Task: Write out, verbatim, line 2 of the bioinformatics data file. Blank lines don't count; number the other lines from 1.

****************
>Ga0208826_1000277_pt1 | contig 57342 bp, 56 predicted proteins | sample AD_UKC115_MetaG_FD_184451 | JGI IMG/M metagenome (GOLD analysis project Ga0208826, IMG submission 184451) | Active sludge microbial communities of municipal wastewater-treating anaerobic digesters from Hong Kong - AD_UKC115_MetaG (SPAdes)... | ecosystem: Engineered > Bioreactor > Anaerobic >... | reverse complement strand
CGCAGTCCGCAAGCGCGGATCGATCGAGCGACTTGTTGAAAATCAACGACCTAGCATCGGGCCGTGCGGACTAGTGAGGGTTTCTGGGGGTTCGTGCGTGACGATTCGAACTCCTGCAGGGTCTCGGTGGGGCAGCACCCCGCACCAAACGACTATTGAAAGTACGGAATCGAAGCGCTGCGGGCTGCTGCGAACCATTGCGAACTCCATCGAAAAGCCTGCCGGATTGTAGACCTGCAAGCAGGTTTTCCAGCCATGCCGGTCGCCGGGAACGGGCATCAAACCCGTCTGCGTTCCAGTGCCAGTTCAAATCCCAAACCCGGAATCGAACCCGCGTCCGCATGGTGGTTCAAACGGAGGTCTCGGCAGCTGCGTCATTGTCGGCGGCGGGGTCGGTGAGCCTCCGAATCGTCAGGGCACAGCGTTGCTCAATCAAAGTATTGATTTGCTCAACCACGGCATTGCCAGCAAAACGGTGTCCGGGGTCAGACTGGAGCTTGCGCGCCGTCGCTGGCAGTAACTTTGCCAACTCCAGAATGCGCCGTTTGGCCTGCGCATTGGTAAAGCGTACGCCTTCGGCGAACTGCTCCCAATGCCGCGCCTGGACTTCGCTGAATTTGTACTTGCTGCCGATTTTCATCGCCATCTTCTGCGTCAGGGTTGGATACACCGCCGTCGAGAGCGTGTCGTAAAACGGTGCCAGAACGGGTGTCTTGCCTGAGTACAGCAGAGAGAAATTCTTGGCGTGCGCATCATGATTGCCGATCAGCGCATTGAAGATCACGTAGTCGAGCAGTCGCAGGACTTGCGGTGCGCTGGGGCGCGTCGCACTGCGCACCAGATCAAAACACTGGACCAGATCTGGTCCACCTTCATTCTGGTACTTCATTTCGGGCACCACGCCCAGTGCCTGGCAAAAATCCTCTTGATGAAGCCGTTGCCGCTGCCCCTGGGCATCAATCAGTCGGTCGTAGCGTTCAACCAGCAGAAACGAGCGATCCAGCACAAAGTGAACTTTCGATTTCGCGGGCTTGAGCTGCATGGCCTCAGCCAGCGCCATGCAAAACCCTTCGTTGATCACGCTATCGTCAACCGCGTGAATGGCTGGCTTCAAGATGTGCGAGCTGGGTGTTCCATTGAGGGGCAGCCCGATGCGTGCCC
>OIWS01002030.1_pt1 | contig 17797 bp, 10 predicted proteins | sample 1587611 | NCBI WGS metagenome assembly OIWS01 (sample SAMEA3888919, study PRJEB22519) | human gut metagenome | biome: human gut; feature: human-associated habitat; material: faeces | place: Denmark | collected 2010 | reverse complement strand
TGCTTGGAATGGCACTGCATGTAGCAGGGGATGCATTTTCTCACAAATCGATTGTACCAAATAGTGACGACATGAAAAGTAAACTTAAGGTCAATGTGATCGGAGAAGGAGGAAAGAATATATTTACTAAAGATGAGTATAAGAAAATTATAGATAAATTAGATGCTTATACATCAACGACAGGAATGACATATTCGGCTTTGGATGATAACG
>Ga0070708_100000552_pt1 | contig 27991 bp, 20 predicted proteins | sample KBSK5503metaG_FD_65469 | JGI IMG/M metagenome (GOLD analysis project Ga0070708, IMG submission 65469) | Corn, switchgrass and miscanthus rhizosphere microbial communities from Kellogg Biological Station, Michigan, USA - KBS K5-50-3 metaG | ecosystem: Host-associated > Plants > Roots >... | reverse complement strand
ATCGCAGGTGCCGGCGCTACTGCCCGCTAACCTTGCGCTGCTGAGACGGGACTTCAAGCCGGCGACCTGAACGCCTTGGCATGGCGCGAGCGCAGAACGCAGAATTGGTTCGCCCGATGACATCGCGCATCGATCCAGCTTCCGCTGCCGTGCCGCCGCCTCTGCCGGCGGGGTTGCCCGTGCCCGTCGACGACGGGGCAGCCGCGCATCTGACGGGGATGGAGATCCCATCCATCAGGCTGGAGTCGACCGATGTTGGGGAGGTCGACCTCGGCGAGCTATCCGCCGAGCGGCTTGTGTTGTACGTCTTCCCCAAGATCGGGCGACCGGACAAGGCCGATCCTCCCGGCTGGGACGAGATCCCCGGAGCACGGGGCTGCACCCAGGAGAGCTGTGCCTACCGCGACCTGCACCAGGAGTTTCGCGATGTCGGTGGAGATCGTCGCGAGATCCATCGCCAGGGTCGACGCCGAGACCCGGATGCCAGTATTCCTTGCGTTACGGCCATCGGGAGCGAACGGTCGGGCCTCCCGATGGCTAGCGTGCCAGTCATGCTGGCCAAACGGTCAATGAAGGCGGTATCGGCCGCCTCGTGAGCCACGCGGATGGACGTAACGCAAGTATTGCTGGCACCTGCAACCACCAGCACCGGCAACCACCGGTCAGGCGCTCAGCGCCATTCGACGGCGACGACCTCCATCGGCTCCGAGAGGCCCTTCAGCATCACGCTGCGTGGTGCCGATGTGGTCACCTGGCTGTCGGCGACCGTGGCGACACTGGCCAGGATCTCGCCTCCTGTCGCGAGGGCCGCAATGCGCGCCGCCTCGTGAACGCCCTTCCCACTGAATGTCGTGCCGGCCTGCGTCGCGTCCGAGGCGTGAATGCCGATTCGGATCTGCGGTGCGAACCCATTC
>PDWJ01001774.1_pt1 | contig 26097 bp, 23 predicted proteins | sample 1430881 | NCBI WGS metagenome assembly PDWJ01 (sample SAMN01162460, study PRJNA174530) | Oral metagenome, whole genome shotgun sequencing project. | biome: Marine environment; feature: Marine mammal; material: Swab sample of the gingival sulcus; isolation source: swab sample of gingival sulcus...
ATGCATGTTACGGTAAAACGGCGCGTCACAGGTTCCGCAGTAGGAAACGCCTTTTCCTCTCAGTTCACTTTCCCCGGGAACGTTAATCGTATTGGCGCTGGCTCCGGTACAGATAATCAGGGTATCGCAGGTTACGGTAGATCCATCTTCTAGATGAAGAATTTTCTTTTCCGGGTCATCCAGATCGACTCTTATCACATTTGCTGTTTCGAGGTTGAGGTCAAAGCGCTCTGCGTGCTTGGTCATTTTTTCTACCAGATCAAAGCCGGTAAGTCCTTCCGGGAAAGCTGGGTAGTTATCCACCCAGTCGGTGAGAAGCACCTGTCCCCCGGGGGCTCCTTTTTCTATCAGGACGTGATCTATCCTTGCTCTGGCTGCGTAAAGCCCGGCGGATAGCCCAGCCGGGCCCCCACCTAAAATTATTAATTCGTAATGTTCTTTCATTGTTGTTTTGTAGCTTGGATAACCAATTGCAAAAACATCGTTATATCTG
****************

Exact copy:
CGCAGTCCGCAAGCGCGGATCGATCGAGCGACTTGTTGAAAATCAACGACCTAGCATCGGGCCGTGCGGACTAGTGAGGGTTTCTGGGGGTTCGTGCGTGACGATTCGAACTCCTGCAGGGTCTCGGTGGGGCAGCACCCCGCACCAAACGACTATTGAAAGTACGGAATCGAAGCGCTGCGGGCTGCTGCGAACCATTGCGAACTCCATCGAAAAGCCTGCCGGATTGTAGACCTGCAAGCAGGTTTTCCAGCCATGCCGGTCGCCGGGAACGGGCATCAAACCCGTCTGCGTTCCAGTGCCAGTTCAAATCCCAAACCCGGAATCGAACCCGCGTCCGCATGGTGGTTCAAACGGAGGTCTCGGCAGCTGCGTCATTGTCGGCGGCGGGGTCGGTGAGCCTCCGAATCGTCAGGGCACAGCGTTGCTCAATCAAAGTATTGATTTGCTCAACCACGGCATTGCCAGCAAAACGGTGTCCGGGGTCAGACTGGAGCTTGCGCGCCGTCGCTGGCAGTAACTTTGCCAACTCCAGAATGCGCCGTTTGGCCTGCGCATTGGTAAAGCGTACGCCTTCGGCGAACTGCTCCCAATGCCGCGCCTGGACTTCGCTGAATTTGTACTTGCTGCCGATTTTCATCGCCATCTTCTGCGTCAGGGTTGGATACACCGCCGTCGAGAGCGTGTCGTAAAACGGTGCCAGAACGGGTGTCTTGCCTGAGTACAGCAGAGAGAAATTCTTGGCGTGCGCATCATGATTGCCGATCAGCGCATTGAAGATCACGTAGTCGAGCAGTCGCAGGACTTGCGGTGCGCTGGGGCGCGTCGCACTGCGCACCAGATCAAAACACTGGACCAGATCTGGTCCACCTTCATTCTGGTACTTCATTTCGGGCACCACGCCCAGTGCCTGGCAAAAATCCTCTTGATGAAGCCGTTGCCGCTGCCCCTGGGCATCAATCAGTCGGTCGTAGCGTTCAACCAGCAGAAACGAGCGATCCAGCACAAAGTGAACTTTCGATTTCGCGGGCTTGAGCTGCATGGCCTCAGCCAGCGCCATGCAAAACCCTTCGTTGATCACGCTATCGTCAACCGCGTGAATGGCTGGCTTCAAGATGTGCGAGCTGGGTGTTCCATTGAGGGGCAGCCCGATGCGTGCCC